preventative measures to protect your finances

Will Bankruptcy Threaten Your Job Security?

Hard-working individuals may be facing Chapter 7 bankruptcy no matter how they try to avoid it. While filing for Chapter 7 bankruptcy requires a lot of thought and consideration, like most things, the impact is not as severe as some might think. One aspect of bankruptcy some worry about is how it might affect their employment. For those concerned about their job security after filing Chapter 7 bankruptcy, learn more by reading below.   Read More...

When The Bankruptcy Trustee Comes To Call

Some chapter 7 bankruptcy filers may overlook the possibility of having to surrender personal property to the bankruptcy trustee. While the vast majority of filers never have to give up any property, certain situations can call for a home visit to inspect personal holdings. This visit can create distress among some filers but it doesn't need to. Read on to find out more about home visits and the red flags that might prompt the trustee to schedule a visit to your home.   Read More...

How Do You Know If You Should File For Chapter 7 Bankruptcy?

Making the decision about whether to file for Chapter 7 bankruptcy is not always completely clear, and that is why many people turn to a lawyer for help with this decision. While there are times when you might not know if this is the best option, there are several different factors you should evaluate that may help you determine if this is really the best way for you to get out of debt, and here are some of them.   Read More...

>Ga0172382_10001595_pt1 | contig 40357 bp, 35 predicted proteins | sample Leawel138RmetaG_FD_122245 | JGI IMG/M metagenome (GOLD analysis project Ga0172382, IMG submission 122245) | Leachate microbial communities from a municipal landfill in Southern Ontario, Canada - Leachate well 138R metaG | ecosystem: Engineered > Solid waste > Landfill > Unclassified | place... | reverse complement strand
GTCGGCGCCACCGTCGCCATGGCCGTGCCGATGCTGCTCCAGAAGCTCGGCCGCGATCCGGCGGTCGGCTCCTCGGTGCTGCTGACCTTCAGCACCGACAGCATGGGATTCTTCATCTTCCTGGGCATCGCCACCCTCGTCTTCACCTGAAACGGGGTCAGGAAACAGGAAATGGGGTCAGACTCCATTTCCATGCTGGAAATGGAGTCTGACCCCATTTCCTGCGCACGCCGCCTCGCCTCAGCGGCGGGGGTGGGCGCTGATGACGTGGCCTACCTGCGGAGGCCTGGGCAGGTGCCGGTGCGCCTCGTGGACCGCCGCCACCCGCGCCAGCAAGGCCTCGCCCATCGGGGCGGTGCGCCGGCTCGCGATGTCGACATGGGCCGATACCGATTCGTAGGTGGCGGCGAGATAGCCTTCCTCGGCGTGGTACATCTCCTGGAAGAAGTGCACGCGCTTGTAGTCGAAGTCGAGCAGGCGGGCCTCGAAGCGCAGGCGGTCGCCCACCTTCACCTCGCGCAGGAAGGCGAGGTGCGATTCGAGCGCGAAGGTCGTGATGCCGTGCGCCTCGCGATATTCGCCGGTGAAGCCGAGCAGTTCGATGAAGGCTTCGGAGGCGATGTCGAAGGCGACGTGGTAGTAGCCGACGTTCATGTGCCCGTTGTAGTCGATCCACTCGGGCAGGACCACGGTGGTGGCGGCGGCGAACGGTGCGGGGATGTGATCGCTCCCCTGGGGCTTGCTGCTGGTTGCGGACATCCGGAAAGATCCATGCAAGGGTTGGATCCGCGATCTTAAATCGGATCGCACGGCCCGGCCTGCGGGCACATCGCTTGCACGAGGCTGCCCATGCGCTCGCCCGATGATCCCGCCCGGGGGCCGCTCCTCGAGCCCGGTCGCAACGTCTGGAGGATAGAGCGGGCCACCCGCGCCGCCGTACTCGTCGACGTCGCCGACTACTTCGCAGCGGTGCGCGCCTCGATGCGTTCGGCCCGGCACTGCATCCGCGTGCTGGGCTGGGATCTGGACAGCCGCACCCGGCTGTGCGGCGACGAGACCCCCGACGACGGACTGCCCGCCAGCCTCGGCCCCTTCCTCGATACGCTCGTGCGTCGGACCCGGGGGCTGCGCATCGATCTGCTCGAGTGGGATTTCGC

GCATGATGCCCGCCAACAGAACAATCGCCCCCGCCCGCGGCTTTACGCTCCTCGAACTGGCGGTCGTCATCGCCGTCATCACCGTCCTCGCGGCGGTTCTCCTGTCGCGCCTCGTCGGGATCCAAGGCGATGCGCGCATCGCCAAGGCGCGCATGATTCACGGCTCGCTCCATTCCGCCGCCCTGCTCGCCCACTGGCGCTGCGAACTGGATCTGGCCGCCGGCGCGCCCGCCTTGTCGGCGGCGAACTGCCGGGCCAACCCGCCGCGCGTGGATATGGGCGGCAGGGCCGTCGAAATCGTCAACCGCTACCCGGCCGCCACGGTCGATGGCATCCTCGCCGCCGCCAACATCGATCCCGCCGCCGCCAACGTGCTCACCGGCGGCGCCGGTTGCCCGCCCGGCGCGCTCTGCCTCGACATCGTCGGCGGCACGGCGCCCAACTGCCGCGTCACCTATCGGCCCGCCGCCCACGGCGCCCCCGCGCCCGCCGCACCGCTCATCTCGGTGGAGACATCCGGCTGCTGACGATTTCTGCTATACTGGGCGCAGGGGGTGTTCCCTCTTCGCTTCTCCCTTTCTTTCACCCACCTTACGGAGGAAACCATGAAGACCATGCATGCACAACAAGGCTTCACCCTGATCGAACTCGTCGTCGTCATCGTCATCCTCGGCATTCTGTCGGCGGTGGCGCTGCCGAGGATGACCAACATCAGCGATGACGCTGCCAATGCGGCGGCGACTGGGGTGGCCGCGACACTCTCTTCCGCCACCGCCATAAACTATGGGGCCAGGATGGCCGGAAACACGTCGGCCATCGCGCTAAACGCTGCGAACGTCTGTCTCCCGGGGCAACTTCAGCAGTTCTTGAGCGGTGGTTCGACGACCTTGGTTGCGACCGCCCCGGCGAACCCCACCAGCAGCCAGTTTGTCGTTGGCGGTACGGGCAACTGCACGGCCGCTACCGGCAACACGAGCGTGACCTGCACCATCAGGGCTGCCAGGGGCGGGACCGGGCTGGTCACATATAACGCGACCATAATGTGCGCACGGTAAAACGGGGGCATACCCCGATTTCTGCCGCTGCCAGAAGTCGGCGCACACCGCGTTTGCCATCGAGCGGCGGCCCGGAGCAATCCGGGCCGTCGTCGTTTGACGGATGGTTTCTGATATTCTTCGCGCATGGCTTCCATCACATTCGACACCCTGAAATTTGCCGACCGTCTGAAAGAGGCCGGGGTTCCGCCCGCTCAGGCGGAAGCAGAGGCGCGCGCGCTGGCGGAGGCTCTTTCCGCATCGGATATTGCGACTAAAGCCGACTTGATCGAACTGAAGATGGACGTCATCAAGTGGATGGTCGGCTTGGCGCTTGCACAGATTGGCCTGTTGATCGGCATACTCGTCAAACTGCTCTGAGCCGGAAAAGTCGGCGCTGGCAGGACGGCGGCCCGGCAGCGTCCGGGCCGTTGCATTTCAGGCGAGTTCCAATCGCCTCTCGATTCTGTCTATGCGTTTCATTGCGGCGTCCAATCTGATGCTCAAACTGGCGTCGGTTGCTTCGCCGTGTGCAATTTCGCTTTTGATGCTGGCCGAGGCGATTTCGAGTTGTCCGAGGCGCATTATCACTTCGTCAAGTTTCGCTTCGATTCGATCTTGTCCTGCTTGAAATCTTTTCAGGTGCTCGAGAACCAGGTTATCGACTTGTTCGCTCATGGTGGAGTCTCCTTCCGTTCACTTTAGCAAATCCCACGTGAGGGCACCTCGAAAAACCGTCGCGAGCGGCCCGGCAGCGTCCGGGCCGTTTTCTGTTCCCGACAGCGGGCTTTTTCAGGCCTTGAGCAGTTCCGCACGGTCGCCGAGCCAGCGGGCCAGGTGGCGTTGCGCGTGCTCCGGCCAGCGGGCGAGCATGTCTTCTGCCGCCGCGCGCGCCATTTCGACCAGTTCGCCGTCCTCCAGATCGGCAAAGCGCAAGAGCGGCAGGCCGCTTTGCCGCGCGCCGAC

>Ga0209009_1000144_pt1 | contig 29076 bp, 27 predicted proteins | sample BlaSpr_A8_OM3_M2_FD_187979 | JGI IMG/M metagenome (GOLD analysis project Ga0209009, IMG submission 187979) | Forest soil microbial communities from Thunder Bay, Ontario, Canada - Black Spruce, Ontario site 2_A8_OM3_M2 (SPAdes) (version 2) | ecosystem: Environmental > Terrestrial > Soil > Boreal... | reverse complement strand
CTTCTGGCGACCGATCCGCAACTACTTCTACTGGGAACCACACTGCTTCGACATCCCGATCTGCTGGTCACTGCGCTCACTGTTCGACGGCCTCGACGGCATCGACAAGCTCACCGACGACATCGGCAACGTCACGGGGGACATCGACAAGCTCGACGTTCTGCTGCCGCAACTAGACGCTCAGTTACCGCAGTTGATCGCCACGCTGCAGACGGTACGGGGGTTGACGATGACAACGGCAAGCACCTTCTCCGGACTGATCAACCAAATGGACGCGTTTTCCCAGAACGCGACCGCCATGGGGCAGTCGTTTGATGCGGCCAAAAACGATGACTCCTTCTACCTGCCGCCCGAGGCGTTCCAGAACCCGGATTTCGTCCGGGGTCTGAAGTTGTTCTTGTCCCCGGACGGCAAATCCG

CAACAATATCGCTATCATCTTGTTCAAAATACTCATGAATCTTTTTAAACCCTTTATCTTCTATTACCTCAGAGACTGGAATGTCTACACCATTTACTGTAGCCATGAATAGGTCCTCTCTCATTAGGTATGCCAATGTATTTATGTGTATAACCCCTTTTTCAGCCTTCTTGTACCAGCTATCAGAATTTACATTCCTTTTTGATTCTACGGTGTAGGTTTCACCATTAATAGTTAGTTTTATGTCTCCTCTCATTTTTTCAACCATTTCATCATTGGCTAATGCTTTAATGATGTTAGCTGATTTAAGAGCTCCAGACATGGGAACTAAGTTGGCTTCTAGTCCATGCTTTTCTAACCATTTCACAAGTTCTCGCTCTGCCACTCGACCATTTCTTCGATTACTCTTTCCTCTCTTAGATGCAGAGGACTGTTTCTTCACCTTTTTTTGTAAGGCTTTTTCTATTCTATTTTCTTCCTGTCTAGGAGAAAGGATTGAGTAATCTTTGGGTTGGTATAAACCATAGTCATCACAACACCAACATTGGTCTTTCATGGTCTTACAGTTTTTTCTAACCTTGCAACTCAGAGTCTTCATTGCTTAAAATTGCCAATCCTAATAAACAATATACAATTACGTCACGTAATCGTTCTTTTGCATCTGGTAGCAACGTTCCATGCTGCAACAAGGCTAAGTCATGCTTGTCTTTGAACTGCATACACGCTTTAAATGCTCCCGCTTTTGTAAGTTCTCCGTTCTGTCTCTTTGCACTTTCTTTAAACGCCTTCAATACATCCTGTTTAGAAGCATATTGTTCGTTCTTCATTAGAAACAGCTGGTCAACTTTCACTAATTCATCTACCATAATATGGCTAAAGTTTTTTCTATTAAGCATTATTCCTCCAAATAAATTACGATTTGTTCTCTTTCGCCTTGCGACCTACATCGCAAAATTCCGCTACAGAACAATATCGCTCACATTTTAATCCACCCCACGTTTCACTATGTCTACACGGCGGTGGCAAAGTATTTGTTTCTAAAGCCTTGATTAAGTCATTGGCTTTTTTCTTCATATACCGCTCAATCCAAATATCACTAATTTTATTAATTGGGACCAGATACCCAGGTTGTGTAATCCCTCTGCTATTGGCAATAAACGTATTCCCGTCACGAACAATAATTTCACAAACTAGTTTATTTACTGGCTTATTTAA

Conditions That Allow You To Keep Car And House In Chapter 7 Bankruptcy

One of the risks you face when filing for Chapter 7 bankruptcy is being forced to turn over assets that you have, and this can even include a house and car. While this occurs in some situations, it does not always happen. There are many situations in which people are able to keep both their home and car when filing for Chapter 7, and here are the conditions that will affect your ability to keep your house and car.   Read More...

What To Do If Your Home Is Approaching Foreclosure

Once you start missing your mortgage payments, your lender reserves the right to foreclose on your home. Though your loan is technically in default after missing a single payment, most lenders don't start foreclosure proceedings until your loan is 90 days overdue. The entire foreclosure process takes a lengthy amount of time to complete; in some states, it might be years before your home is officially foreclosed on. However, don't let yourself be lulled into inaction by thinking you have plenty of time to save your home or find alternative living arrangements.   Read More...